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Open AccessArticle

Mechanical Tillage Diversely Affects Glomalin Content, Water Stable Aggregates and AM Fungal Community in the Soil Profiles of Two Differently Managed Olive Orchards

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Center Agriculture Food Environment (C3A), University of Trento, 38122 Trento, Italy
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Research and Innovation Centre, Fondazione Edmund Mach, 38010 San Michele all’Adige, Italy
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Ages s.r.l.s. Spin-off Accademico, Università degli Studi della Basilicata, 85100 Potenza, Italy
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Dipartimento di Agraria, Università degli Studi di Napoli “Federico II”, 80055 Portici, Italy
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Department of Computer Science and Automation Control, University of Salamanca, 37007 Salamanca, Spain
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Ketensis, New York, NY 10036, USA
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CREA Research Centre for Olive, Citrus and Tree Fruit, 87036 Rende, Italy
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Department of European and Mediterranean Cultures, Architecture, Environment and Cultural Heritage (DiCEM), Università degli Studi della Basilicata, 75100 Matera, Italy
*
Author to whom correspondence should be addressed.
Biomolecules 2019, 9(10), 639; https://doi.org/10.3390/biom9100639
Received: 4 September 2019 / Revised: 11 October 2019 / Accepted: 18 October 2019 / Published: 22 October 2019
(This article belongs to the Section Chemical Biology)
This work was designed to investigate the effect of mechanical tillage on glomalin content, arbuscular mycorrhizal fungi (AMF) abundance and diversity, and the concentration of water stable aggregates (WSA), in two adjacent olive groves located in Basilicata (Italy) that were managed over the course of 11 years in accordance with different horticultural models (conventional and sustainable). Soil sampling was performed at four depths between the trees within a row and between rows. In the end, WSA was found to be a highly sensitive indicator (especially in the “macro” fraction) of the effect of management on soil structure, showing the highest statistically significant values within the sustainable system. In the same regard, the diversity of the AM fungal community was negatively affected by conventional practices; on the other hand, a higher concentration of glomalin in the first 20 cm layer of the conventional system is here reported for the first time, as a likely result of disruption of the mycelium provoked by the mechanical tillage. View Full-Text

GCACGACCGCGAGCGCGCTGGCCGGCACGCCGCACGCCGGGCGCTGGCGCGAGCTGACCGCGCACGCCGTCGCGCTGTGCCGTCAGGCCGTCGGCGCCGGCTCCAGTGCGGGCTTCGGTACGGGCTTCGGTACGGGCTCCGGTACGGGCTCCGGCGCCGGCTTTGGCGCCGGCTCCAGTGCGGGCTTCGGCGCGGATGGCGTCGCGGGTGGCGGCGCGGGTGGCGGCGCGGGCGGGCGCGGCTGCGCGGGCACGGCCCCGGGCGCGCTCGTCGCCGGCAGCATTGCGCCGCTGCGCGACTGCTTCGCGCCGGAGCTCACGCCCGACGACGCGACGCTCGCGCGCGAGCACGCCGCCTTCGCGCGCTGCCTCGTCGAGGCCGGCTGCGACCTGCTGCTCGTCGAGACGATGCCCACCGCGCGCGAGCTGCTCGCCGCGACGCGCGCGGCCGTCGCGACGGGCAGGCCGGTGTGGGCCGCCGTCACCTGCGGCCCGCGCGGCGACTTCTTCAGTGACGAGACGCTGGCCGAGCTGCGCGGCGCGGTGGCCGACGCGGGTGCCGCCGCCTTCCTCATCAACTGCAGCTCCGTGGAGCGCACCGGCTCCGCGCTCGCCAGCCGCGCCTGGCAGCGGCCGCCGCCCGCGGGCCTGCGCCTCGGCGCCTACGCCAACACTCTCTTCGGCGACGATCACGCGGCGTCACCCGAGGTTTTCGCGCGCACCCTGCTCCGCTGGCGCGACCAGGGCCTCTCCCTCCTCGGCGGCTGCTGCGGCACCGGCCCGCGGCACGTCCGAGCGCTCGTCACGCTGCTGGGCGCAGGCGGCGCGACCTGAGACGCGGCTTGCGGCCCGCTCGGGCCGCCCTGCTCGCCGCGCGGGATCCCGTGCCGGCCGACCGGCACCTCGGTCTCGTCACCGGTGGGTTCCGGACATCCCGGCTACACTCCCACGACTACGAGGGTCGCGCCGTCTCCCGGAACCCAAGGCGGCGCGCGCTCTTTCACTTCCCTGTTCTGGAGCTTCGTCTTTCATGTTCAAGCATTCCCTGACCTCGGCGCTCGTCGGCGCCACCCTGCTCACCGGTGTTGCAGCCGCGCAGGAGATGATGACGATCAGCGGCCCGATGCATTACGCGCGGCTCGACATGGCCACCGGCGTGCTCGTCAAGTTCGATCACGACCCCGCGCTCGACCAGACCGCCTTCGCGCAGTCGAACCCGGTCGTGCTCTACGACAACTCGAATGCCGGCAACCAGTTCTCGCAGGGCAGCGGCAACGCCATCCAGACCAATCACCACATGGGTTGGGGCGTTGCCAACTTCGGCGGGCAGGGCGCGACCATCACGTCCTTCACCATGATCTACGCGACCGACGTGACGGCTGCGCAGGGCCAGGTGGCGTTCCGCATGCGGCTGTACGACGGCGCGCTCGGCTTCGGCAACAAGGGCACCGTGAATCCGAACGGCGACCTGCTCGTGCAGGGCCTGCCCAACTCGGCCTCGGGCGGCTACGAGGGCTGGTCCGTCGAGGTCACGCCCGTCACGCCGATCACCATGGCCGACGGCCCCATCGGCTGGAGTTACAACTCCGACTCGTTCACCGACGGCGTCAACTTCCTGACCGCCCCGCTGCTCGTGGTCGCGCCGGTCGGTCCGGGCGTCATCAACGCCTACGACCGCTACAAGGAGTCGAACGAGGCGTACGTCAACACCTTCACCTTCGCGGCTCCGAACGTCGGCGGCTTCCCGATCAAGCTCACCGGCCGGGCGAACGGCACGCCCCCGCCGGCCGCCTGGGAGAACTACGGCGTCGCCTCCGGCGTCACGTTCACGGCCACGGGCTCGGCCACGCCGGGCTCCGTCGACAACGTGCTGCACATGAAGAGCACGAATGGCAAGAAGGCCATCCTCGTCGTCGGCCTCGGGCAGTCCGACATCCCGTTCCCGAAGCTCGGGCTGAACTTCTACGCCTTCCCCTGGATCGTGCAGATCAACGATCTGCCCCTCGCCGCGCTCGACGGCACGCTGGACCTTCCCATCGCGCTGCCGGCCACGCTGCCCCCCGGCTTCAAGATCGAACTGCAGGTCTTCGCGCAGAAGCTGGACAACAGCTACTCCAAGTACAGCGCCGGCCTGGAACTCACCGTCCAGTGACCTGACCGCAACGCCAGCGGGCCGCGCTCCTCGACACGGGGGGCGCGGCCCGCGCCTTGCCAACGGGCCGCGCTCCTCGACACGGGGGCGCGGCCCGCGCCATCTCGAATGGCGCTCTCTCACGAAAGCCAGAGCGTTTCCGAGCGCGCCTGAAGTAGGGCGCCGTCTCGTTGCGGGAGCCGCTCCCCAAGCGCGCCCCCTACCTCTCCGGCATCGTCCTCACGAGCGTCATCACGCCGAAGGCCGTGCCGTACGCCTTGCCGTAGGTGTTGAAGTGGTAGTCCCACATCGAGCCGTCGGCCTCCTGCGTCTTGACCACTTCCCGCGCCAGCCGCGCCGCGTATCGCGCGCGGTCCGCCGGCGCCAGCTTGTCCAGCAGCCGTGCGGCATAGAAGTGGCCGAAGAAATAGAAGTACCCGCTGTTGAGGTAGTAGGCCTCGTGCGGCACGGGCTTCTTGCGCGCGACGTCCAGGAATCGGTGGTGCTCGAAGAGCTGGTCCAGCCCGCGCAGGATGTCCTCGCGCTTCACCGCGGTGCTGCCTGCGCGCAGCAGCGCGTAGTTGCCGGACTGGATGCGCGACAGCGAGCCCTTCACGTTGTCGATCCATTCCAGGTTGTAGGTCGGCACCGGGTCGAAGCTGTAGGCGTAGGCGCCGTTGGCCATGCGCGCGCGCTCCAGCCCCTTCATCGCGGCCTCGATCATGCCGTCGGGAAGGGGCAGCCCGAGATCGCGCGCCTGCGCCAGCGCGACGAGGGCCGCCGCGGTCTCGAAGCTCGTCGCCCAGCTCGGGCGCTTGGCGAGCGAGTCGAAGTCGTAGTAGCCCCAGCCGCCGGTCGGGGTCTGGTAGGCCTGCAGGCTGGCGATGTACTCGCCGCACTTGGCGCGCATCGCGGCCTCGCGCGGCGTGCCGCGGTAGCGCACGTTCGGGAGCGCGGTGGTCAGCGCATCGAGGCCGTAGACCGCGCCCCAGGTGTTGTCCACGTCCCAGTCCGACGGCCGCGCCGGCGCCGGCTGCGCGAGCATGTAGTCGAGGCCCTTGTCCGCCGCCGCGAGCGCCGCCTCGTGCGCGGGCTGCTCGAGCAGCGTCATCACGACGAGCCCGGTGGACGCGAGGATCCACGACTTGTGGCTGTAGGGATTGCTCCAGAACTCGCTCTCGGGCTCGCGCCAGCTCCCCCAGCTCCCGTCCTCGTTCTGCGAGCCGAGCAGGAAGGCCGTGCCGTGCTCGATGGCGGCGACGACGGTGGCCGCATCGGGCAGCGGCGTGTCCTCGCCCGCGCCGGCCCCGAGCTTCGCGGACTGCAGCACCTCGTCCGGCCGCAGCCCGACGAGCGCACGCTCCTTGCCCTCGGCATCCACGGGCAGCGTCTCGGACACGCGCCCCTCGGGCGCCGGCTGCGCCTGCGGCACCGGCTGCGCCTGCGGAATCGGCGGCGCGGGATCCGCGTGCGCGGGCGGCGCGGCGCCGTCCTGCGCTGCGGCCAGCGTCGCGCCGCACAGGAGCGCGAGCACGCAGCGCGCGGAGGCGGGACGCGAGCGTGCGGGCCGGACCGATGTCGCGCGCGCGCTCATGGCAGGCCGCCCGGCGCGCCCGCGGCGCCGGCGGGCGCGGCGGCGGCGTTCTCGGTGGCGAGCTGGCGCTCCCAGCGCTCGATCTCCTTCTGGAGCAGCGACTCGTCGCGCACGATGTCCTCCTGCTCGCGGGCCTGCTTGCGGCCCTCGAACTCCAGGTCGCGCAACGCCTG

Keywords: glomalin; water stable aggregates; conventional system; sustainable system glomalin; water stable aggregates; conventional system; sustainable system
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Lombardo, L.; Palese, A.M.; Grasso, F.; Duffy, D.H., III; Briccoli Bati, C.; Xiloyannis, C. Mechanical Tillage Diversely Affects Glomalin Content, Water Stable Aggregates and AM Fungal Community in the Soil Profiles of Two Differently Managed Olive Orchards. Biomolecules 2019, 9, 639.

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